1. Save time – and stress
First things first: why choose rail? You’ll usually find the train station right in the city centre, sometimes just a stroll from your hotel and all the sights. There’s usually no check-in to worry about either – just be on board any time before the doors close. Thanks to the growing high-speed network, an increasing number of rail journeys are now as fast, or faster, than by air: get from Paris to Geneva in 3 hours and 20 minutes; Venice to Rome in 3 hours and 45 minutes; and Vienna to Prague in 3 hours and 59 minutes.
2. Check train times anywhere in Europe
You can easily check train times between European cities using the Deutsche Bahn (German Railways) journey planner. Try Lisbon to Stockholm or Moscow to Palermo and you’ll see what I mean. It’ll also quote fares and sell tickets for most journeys to, from or within Germany. You can download the DB Navigator app for your smartphone, too.
3. Book ahead and save
If you know your itinerary in advance, you don’t need an expensive rail pass. European inter-city train fares now work like budget air fares, and if you book a month or two in advance you’ll see attractive advance-purchase prices: Paris to Amsterdam from €35; Venice to Rome from €29; Prague to Vienna from €19. No fees or taxes, and no extra cost to pay for luggage. But there’s no need to book way, way ahead: most European trains only open for booking 60, 90 or in a few cases 120 days ahead.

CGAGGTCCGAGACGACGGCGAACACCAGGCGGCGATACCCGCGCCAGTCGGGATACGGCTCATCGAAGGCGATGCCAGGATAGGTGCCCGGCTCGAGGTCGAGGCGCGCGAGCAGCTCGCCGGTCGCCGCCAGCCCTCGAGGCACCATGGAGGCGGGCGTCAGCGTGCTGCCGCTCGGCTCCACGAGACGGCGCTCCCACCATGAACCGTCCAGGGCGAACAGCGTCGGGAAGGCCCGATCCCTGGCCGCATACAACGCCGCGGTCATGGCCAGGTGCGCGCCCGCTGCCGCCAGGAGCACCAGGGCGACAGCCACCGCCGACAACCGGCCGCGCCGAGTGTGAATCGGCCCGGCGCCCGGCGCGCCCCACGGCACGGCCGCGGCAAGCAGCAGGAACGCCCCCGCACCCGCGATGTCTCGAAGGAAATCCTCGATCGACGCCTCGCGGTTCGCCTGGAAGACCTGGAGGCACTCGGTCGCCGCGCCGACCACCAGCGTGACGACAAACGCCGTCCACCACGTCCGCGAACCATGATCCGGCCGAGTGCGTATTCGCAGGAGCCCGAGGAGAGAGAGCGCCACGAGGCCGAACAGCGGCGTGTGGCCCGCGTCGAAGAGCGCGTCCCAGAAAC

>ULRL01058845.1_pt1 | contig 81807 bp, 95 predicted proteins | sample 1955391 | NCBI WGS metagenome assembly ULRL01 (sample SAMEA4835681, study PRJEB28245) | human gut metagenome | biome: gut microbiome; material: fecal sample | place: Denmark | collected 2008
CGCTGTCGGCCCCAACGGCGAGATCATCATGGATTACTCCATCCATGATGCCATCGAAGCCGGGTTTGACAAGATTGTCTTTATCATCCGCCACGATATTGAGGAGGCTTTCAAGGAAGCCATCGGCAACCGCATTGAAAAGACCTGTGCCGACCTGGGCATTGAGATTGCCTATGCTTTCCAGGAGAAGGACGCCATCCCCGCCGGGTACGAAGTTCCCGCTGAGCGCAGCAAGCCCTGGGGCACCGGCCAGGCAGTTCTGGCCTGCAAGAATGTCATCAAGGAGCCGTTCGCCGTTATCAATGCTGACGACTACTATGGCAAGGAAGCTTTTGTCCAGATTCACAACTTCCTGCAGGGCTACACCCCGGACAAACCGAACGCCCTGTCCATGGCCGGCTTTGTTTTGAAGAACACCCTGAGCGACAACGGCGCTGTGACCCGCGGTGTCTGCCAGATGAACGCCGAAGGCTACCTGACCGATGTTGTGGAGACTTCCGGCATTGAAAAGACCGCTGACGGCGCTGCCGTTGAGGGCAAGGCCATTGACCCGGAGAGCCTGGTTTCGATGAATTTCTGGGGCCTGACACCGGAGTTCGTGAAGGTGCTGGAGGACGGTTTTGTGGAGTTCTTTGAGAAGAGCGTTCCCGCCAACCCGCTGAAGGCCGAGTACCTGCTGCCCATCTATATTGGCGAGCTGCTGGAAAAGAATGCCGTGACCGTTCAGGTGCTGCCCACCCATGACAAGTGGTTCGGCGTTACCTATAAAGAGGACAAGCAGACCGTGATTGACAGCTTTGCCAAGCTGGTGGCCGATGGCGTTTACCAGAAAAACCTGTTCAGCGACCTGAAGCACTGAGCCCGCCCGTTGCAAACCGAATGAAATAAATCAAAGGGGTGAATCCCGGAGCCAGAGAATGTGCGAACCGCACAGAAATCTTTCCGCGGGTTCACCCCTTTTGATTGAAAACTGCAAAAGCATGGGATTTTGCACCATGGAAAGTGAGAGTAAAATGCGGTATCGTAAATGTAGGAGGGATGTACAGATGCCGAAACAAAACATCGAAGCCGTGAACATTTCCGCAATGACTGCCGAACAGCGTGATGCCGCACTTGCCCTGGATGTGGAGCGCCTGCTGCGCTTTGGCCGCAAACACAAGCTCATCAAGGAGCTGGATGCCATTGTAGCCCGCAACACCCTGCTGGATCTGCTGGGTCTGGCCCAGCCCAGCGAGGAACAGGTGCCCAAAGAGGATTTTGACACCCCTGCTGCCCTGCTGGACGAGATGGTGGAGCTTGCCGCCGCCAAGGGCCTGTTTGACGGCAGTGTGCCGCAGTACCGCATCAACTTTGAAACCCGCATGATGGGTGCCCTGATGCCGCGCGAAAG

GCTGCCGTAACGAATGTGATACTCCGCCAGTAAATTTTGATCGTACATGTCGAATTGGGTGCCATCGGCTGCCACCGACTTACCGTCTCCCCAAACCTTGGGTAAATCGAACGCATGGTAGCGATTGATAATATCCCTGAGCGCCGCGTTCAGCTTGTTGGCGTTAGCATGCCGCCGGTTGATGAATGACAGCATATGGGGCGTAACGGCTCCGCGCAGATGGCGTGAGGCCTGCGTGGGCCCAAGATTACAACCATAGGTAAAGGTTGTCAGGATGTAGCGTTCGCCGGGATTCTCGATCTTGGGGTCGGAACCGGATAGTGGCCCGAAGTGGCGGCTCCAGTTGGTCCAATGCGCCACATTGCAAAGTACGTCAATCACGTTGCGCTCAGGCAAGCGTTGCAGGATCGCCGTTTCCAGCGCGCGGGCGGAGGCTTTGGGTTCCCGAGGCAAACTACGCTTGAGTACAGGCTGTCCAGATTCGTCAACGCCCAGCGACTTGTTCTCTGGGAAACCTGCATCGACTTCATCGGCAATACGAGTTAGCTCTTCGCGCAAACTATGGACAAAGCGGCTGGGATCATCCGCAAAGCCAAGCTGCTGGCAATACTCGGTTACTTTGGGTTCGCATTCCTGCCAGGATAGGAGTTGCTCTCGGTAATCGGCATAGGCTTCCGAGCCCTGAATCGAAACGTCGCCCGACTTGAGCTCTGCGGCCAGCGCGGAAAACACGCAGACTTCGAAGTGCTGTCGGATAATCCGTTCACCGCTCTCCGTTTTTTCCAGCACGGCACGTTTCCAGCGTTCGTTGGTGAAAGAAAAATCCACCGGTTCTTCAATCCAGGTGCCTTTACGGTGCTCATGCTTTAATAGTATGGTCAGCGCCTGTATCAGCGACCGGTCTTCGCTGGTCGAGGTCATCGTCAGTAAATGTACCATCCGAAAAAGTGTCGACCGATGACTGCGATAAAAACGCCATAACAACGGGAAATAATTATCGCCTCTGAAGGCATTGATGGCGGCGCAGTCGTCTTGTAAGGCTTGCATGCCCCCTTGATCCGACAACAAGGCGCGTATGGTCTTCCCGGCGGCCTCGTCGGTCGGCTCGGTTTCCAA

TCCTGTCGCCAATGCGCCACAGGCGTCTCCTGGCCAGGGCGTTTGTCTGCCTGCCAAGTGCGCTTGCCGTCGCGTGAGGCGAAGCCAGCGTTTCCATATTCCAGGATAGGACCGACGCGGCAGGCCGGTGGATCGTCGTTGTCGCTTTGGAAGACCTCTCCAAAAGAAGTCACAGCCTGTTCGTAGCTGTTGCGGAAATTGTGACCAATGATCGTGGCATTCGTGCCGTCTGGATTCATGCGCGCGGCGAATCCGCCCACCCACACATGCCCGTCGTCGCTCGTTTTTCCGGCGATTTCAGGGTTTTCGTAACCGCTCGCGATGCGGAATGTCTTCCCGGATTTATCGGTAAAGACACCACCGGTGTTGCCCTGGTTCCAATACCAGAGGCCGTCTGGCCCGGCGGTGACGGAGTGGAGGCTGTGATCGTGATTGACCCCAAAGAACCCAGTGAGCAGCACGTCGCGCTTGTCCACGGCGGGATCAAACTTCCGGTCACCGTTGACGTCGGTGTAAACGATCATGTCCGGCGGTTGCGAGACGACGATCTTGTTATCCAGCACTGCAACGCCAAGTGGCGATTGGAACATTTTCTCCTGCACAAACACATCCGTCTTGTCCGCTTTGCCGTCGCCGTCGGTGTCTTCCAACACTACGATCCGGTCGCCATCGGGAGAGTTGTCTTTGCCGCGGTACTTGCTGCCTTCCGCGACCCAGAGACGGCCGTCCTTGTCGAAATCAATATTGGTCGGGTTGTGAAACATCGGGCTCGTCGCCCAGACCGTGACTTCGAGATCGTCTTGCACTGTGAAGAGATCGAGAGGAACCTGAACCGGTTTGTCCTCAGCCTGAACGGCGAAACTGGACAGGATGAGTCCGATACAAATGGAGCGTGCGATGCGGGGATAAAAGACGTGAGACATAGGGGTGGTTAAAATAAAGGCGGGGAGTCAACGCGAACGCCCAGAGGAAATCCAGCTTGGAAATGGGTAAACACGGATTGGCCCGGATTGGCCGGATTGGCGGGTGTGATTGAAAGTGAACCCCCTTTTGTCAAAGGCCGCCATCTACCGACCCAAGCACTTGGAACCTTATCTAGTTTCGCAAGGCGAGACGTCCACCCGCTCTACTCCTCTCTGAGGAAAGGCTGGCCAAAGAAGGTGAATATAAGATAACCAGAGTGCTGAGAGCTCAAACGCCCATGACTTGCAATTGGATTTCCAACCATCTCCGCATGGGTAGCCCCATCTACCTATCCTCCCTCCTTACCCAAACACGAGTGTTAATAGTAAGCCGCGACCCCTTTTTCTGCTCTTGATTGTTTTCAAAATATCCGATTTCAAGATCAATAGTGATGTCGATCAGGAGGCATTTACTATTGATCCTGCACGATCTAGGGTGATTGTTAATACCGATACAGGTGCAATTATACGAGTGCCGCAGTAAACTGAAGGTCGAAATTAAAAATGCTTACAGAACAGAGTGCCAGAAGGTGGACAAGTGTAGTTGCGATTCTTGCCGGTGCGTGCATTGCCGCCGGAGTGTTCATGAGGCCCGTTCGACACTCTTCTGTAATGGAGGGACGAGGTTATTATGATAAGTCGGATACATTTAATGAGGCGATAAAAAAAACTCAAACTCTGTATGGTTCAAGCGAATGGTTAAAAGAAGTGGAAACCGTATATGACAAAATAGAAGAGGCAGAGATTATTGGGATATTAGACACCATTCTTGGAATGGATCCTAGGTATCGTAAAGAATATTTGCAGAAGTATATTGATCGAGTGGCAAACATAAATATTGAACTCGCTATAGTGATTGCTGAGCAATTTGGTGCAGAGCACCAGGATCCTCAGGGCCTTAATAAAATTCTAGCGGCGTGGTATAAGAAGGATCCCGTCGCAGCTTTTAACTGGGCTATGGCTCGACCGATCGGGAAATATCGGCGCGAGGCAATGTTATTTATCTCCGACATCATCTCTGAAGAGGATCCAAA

4. Buy direct from the operators…
For the cheapest prices with the easiest ticketless or print-at-home ticket delivery and no added booking fee, buy direct from the relevant train operator, not through a travel agent or third-party retailer. As a rule of thumb, start with the national train company website for the country where your journey starts: German Railways for Germany; Trenitalia for Italy; Austrian Federal Railways for Austria; SNCB for Belgium; SNCF for France, and so on. Virtually all operators’ sites have different language options, too.
5. …or from Loco2.com or Trainline.eu
Two websites stand out as good or in some ways better than the operators’ own sites, with the same cheap advance-purchase prices, the same ticketless or print-at-home ticket delivery and no added booking fees: Loco2.com and Trainline.eu. Both connect directly to French, Italian, German and Spanish railway ticketing systems to cover most of western Europe at the cheapest prices. Both sites were started by young train-travelling entrepreneurs with a simple aim: to make booking European trains as easy as booking a flight.
6. Take the scenic route, with a good book and a corkscrew
You’ll find many European train rides as interesting as the destinations. For example, the classic German trip from Cologne to Mainz along the Rhine Valley, passes river boats, castles, vineyards and the legendary Lorelei Rock. Or Paris to Nice, down the Rhone Valley and along the Cote d’Azur, passes rocky headlands, yacht-filled harbours and millionaires’ villas. Or the Bernina Express through the spectacular Swiss Alps on your way from Zurich to Milan. Bring a good book and even a nice bottle of wine – you can BYO on most European trains if you like – and enjoy the ride.
This article was originally published by Singapore Press Holdings.